Obtaining Individual Taxpayer Identification Numbers

Overview

This article discusses the Internal Revenue Service requirements that non-residents of the United States apply for, and the various steps required to successfully obtain, an Individual Taxpayer Identification Number (“ITIN”)

The Form W-7, Application for IRS Individual Taxpayer Identification Number, is a form that has caused taxpayers more grief and frustration than any other form in many years. Please approach the completion of Form W-7 with caution.

Who Is Required To Have An ITIN?

Individuals must obtain an ITIN if they are required to file a U.S. tax return, or are claimed as a dependent on a U.S. tax return, and they do not have and cannot obtain a valid social security number (SSN). Even those individuals who have had U.S. temporary ID numbers for years must apply for an ITIN.

What If A Return Is Filed Without An ITIN?

The Internal Revenue Service will not process a return without a valid ITIN. Returns submitted without an ITIN are immediately returned to the taxpayer with a W-7 form. Processing of the return will be delayed until the return is resubmitted with a valid identification number.

How to File Form W-7

Form W-7 must be completed, and signed and dated by the applicant. The form requests general information such as the applicant’s name and address, country of birth, citizenship and family information as well as the reason the form is being completed (i.e. non-resident alien filing a U.S. return, dependent of U.S. person, etc.) if the taxpayer previously had a temporary Taxpayer Identification Number (“TIN”), make sure this number is reflected on the form so historical and carry forward information is transferred to the new ITIN account.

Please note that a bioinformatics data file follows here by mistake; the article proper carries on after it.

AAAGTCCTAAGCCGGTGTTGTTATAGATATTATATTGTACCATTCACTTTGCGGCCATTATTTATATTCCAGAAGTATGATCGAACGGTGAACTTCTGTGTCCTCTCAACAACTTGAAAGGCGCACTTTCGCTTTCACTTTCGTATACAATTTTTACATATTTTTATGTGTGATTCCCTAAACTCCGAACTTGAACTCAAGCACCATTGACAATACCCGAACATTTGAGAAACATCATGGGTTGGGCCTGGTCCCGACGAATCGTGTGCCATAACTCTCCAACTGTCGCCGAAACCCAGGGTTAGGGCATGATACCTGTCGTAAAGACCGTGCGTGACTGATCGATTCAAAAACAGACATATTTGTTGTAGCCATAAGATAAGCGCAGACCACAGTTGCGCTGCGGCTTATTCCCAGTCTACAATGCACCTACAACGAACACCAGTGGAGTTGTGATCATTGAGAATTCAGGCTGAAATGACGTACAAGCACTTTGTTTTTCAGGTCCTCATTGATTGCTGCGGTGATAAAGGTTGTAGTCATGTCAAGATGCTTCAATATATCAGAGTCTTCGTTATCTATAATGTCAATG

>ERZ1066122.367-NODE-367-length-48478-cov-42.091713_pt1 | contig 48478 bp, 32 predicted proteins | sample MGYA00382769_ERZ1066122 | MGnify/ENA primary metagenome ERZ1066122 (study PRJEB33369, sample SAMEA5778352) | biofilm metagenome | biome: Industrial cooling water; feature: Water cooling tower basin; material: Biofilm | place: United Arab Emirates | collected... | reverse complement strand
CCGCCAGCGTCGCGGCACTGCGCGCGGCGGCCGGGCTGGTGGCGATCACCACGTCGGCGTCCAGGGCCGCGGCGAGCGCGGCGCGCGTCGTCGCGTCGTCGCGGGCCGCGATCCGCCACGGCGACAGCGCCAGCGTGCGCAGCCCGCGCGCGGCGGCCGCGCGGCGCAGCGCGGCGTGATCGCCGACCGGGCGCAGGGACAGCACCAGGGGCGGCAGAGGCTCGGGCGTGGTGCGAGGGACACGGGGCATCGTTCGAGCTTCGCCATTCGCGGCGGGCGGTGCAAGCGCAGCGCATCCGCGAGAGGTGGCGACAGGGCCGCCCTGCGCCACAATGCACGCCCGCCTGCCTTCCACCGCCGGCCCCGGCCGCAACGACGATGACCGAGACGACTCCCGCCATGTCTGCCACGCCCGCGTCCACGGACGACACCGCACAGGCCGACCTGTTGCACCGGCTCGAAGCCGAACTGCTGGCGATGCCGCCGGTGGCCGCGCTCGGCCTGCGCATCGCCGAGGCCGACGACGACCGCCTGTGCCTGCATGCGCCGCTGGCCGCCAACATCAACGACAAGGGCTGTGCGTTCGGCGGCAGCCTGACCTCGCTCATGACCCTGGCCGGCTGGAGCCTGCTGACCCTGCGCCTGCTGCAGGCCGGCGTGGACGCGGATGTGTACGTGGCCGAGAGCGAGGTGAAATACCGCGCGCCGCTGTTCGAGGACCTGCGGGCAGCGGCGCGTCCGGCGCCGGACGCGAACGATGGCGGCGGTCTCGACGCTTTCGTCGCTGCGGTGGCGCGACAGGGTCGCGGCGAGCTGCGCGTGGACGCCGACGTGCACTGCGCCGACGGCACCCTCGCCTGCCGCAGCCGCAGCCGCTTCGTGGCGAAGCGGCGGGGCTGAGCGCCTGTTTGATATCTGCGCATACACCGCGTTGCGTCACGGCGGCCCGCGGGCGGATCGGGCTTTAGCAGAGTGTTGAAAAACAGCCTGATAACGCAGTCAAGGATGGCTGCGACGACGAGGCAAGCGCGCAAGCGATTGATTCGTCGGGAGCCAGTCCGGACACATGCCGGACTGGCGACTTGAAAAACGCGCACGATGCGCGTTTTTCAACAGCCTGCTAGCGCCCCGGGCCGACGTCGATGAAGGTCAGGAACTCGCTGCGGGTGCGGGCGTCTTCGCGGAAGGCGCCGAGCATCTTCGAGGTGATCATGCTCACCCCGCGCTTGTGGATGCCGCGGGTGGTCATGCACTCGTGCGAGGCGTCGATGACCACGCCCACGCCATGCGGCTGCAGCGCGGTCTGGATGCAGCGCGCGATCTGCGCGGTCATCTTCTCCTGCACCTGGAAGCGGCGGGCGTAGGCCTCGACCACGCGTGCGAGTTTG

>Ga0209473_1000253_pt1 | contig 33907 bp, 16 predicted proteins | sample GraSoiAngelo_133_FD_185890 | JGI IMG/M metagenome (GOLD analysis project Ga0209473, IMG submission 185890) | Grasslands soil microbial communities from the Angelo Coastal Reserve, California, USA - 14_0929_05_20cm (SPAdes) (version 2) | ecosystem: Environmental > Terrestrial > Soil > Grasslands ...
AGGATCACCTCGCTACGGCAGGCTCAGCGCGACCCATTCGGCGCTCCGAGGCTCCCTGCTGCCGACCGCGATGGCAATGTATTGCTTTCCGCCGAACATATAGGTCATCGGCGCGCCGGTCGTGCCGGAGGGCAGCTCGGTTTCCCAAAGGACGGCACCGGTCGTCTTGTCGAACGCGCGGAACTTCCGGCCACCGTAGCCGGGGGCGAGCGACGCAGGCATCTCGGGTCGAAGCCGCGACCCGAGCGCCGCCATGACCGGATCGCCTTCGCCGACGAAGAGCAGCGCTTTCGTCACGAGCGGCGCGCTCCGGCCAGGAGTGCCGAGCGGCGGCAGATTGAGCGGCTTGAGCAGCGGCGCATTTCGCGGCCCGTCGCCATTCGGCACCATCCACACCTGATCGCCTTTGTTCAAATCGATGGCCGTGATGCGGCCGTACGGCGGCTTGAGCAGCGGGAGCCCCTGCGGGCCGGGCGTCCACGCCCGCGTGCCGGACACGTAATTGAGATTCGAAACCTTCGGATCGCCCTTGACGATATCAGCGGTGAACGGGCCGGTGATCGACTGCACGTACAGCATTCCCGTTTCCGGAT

There are a number of ways to submit the completed Form W-7. The easiest way is to visit a Certifying Acceptance Agent (CAA) who will review the form to ensure that it is completed correctly, and will also certify the documentation verifying the applicant’s true identity and Canadian residence (identity documents). This eliminates the requirement of mailing original identity documents or certified copies to the Internal Revenue Service for verification. As the CAA certifies the supporting documentation and not the Internal Revenue Service, this method ensures that the form is processed on the first attempt. The CAA can also submit the completed form by fax to the Internal Revenue Service which significantly speeds up the application process.

Another way to submit Form W-7 is to mail it along with the originals or certified copies of the identity documents to the Internal Revenue Service. The Internal Revenue Service has very specific requirements for what they will accept as identity documents and what they will accept as certified copies. Unfortunately, the instructions for completing Form W-7 are somewhat vague in this area and it is very difficult to contact an IRS representative for clarification using the phone numbers provided in the instructions.

The Internal Revenue Service normally requires at least two original or certified identity documents be submitted with Form W-7. One of these documents must be picture identification. Some examples of satisfactory identity documents include: driver’s license, identity card, birth certificate, current passport, marriage license and/or school records.